Whose art gets made in an art classroom? If we're not careful it's the teacher's art. Avoiding that and fostering self expression are important to me, so I ask students to make as many decisions as possible themselves. This includes decisions about craftsmanship. What we refer to as "craftsmanship" often refers to stylistic preferences. If I make these important choices for my kids I'm robbing them of a great learning opportunity.
This, of course, doesn't mean that I skip craftsmanship or ignore it.
It means I differentiate.
Craftsmanship isn't a directive in my classroom. It's a conversation.
My Art 1 students are working on a pixel/pointillism assignment as part of our Artists Solve Problems unit. The unit starts by looking at some amazing art inspired by pointillism, then practicing traditional stippling. Some of the spheres I asked then to create in out 15 minute mini-lesson were sloppy, some were lovely.
"What" I asked the class "makes this work well?"
We talked about it and the class came up with a range of suggestions.
Next I presented an array of pixel/ pointillism inspired ideas and challenged them to make their own work. Some choose to stick with stippling.
Some decided to expand on the idea of making points.
Many branched out, bring in their own supplies - like soda tabs, cups, matches, M&Ms, salt or even oats.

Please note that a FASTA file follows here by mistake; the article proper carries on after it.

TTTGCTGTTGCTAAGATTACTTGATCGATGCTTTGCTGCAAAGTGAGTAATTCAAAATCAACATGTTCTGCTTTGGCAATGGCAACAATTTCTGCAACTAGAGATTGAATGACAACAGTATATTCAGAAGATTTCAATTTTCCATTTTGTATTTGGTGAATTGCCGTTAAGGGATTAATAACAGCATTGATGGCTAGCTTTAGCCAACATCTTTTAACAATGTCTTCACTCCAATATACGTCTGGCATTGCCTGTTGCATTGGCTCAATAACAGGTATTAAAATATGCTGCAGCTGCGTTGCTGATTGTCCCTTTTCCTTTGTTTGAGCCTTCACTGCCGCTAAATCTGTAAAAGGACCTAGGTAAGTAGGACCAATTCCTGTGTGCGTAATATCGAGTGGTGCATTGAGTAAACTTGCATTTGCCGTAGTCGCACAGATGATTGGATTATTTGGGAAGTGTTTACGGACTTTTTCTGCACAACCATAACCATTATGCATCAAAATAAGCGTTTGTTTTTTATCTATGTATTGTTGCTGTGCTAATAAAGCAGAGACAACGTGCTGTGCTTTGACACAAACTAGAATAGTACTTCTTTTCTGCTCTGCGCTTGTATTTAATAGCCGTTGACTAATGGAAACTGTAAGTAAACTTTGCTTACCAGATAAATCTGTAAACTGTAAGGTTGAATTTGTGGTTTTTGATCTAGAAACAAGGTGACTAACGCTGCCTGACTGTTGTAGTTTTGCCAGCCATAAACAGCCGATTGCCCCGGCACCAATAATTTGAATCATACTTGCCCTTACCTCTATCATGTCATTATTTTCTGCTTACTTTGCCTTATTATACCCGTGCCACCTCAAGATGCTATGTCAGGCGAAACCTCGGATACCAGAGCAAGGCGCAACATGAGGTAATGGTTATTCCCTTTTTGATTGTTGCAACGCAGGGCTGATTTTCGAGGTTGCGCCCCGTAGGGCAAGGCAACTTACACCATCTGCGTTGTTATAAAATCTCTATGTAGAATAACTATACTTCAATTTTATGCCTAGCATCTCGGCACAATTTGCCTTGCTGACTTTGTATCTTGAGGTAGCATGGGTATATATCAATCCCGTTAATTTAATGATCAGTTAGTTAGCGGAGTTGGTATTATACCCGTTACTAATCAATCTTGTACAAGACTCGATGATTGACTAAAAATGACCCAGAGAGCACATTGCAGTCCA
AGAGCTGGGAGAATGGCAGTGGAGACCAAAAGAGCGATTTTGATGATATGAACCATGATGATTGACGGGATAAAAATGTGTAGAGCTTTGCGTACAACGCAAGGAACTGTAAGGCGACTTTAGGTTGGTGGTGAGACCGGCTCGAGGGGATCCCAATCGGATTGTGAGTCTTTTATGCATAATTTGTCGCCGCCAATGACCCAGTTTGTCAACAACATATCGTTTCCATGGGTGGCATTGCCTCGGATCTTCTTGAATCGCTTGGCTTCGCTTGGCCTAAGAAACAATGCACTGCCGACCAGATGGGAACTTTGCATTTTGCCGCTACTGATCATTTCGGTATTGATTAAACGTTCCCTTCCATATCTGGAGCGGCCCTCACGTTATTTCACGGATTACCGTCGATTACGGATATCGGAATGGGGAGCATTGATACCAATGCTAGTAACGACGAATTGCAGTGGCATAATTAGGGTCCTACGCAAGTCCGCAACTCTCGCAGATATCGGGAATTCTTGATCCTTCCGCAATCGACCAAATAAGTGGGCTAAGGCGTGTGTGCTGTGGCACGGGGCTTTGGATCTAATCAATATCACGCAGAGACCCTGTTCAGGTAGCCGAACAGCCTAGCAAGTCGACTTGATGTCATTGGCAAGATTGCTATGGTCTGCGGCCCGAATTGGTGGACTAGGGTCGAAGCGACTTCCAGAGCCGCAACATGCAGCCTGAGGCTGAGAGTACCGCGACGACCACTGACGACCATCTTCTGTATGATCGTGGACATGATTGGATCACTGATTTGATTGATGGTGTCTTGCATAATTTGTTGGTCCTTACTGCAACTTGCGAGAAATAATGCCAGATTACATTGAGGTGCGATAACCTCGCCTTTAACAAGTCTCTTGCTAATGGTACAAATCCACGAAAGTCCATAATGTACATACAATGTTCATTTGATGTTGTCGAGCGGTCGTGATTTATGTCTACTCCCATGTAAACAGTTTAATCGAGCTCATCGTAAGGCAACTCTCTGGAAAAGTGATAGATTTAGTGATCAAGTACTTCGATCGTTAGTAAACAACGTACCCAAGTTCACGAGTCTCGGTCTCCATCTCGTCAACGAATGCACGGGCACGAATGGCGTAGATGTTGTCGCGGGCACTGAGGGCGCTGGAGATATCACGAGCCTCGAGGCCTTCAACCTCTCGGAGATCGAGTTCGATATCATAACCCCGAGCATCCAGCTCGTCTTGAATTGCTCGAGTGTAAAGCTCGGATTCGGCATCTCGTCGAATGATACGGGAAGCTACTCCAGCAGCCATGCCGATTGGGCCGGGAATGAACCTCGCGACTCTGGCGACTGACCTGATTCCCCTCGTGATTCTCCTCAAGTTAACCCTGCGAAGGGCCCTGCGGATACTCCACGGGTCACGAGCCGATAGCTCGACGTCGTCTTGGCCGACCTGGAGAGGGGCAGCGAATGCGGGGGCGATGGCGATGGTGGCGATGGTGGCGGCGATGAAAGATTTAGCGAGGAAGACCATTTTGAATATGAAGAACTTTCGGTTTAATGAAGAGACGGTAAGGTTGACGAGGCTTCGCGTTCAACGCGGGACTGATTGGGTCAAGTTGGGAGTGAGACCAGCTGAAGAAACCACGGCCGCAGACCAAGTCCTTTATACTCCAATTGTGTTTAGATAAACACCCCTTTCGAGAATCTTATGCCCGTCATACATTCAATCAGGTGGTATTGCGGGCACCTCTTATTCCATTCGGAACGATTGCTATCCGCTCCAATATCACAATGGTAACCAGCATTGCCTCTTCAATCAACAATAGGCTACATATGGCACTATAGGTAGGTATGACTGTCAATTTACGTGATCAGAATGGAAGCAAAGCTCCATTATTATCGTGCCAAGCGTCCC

There were no issues with sloppiness in the student directed section of my lesson, unlike in my stippling mini-lesson.
The difference was ownership.
Because students were working to accomplish their visions on their own terms they took pride in their work and strived for excellence, doing things like hand gluing individual grains of salt or spending hours coloring soda tabs black. Not just some students. Virtually all.
Any conversations during this work in progress, all done on Friday, were about how to communicate vision. "Would the image work better with more salt?" I asked, or "Could this be part of a series?". My role was not that of quality enforcer, but partner in creation. That makes all the difference in the quality of the final product and the learning that happens in getting there.
I'm an high school art teacher who's really interested in student choice and creating opportunities for self expression. I'm also a writer for The Art of Education and co-author of The Open Art Room.